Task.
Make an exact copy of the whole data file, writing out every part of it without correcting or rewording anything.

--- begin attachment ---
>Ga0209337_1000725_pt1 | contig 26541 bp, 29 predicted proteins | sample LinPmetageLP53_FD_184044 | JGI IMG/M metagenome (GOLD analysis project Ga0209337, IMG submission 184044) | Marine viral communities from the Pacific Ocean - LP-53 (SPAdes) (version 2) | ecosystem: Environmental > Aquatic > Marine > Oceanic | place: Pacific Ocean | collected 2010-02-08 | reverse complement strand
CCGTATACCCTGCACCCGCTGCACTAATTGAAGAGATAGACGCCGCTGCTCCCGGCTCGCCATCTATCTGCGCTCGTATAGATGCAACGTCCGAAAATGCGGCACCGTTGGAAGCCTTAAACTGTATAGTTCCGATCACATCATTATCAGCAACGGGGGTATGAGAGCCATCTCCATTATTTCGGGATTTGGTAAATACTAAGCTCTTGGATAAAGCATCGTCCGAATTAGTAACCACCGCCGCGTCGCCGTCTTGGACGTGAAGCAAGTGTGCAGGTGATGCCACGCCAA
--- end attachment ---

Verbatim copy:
>Ga0209337_1000725_pt1 | contig 26541 bp, 29 predicted proteins | sample LinPmetageLP53_FD_184044 | JGI IMG/M metagenome (GOLD analysis project Ga0209337, IMG submission 184044) | Marine viral communities from the Pacific Ocean - LP-53 (SPAdes) (version 2) | ecosystem: Environmental > Aquatic > Marine > Oceanic | place: Pacific Ocean | collected 2010-02-08 | reverse complement strand
CCGTATACCCTGCACCCGCTGCACTAATTGAAGAGATAGACGCCGCTGCTCCCGGCTCGCCATCTATCTGCGCTCGTATAGATGCAACGTCCGAAAATGCGGCACCGTTGGAAGCCTTAAACTGTATAGTTCCGATCACATCATTATCAGCAACGGGGGTATGAGAGCCATCTCCATTATTTCGGGATTTGGTAAATACTAAGCTCTTGGATAAAGCATCGTCCGAATTAGTAACCACCGCCGCGTCGCCGTCTTGGACGTGAAGCAAGTGTGCAGGTGATGCCACGCCAA